Tuesday 25 August 2015


Book review: The Summer of Secrets by Sarah Jasmon

My edition: Paperback, published on 13 August 2015 by Black Swan, 352 pages.

Description: The summer the Dovers move in next door, sixteen-year-old Helen's lonely world is at once a more thrilling place. She is infatuated with the bohemian family, especially the petulant and charming daughter Victoria.

As the long, hot days stretch out in front of them, Helen and Victoria grow inseparable. But when a stranger appears, Helen begins to question whether the secretive Dover family are really what they seem.

It’s the kind of summer when anything seems possible . . .

Until something goes wrong.


I'm thrilled that after reapplying for the Curtis Brown Book Group I was selected to be part of the second wave of readers as this has been by far the most exciting way to discover new books and authors this year. Plus having the opportunity to discuss the novel with the writer and fellow Curtis Brown book groupies afterwards is a very special opportunity to not only ask any burning questions, but also to uncover far more layers to a story than a regular reading experience generally provides. It's a win/win/win.

The only question is, will anything we read this time around live up to the amazing The Ship by Antonia Honeywell and Letters to the Lost by Iona Grey (which in hindsight both TOTALLY deserves 5 stars, not 4.5)? Wildly different, the two novels have certainly left a lasting expression on me and they're the two titles I cannot stop recommending to people this year. The Summer of Secrets wasn't quite as distinctly memorable to me, but for a debut novel it was exceptionally written and I am excited to read more by Sarah Jasmon in the future.

It's 1983 and Helen's boring and rather lonely summer is turned upside down when a little girl by the name of Pippa walks into her garden and demands to be played with. While Pippa is the catalyst to the change in Helen and that time in her life, it's actually Pippa's older sister Victoria that provides the greatest influence that summer. With a physically absent father and mentally absent mother, Victoria seems wise beyond her years and it doesn't take long for Helen to fall under her spell and that of Victoria's Bohemian family.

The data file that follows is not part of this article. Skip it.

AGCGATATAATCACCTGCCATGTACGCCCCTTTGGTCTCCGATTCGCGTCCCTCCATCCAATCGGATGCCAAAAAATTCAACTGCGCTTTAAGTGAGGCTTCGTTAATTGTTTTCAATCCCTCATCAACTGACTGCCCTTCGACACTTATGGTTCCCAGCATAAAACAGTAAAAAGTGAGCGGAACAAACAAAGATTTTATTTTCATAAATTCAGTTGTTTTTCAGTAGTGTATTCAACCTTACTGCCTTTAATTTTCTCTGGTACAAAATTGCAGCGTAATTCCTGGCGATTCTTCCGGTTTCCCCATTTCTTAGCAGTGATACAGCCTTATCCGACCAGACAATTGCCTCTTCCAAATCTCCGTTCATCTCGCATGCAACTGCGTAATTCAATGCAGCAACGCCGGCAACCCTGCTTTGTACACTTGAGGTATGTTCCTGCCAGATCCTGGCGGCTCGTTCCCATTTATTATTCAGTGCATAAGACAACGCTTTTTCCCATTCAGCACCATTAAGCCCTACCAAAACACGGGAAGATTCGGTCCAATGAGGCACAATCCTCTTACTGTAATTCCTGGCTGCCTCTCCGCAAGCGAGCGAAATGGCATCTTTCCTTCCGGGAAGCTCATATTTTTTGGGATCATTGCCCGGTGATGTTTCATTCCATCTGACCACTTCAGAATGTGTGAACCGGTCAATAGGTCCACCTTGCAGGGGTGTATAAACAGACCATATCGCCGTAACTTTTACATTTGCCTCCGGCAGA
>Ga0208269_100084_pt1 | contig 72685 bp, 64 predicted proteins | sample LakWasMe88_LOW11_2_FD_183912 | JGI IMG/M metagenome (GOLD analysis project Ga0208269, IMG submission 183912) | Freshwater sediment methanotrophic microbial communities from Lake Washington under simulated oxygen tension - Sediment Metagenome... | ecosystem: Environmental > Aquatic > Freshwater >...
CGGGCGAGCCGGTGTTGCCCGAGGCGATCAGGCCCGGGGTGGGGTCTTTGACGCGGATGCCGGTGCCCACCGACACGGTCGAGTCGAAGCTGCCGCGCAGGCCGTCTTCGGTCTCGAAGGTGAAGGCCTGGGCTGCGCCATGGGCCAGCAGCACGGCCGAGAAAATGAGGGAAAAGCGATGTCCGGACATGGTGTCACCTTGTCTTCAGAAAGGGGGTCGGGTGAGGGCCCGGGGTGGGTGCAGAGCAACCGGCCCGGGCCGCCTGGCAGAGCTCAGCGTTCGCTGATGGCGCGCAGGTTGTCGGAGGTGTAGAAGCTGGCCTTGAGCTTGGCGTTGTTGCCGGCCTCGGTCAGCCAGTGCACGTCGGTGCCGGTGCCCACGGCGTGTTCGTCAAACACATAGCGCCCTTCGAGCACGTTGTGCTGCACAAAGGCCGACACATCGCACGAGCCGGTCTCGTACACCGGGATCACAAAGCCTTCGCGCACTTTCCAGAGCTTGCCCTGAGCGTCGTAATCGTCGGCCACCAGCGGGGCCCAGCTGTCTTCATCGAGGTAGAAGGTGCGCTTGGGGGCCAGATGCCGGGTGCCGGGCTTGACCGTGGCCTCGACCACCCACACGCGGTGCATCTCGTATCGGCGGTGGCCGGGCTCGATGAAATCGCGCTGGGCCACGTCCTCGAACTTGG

What on the surface seems a carefree summer spend with friends and tackling difficult novels, actually has a far greater impact on Helen. Something happened that time in her life that changed everything for her and meant that she lost touch not only with her new friends before the end of the season, but also everything she'd known her entire life up until that point. However, what causes this this and what secrets are hiding in Helen's subconscious are only uncovered in the novel's gripping and tense conclusion.

This book was such an unexpected treat. Helen's summer sizzled with anticipation through the scenes set in the present that foreshadowed (backshadowed?) that the seemingly tranquil time with Victoria wasn't quite so innocent and carefree. While Helen recounting that part of her life could have easily resulted in a dull book, the tension rippling along the edges was palpable and created an exciting reading experience.

And though the focus was on Helen slowly uncovering the horrifying event she had blocked out of her memory for most of her adult life, there were many excellent additions to the story that made this such an interesting novel from the get-go; from Helen and Victoria's mission to read the books that most people leave unfinished, to the subtle hints to a much more impactful backstory for Victoria's parents, which made the Dover family even more intriguing in Helen's eyes.

The Summer of Secrets recounts one teenager's languid and almost mundane summer holiday; lazy days spend in the garden, sometimes in solitude, other times with her new friends in tow. It doesn't sound like a hugely compelling set-up, yet Sarah Jasmon's beautiful writing, combined with the enthralling hints to a far greater event taking place that summer, resulted in a hugely engrossing and satisfying read.

You can purchase the novel from Waterstones, Amazon.co.uk or your own preferred retailer.

Would you like to know more about the author? You can connect with her online at:

Website: http://sarahjasmon.com

Twitter: @sarahontheboat

Many thanks to Curtis Brown Book Group for a copy of the novel in exchange for an honest review!

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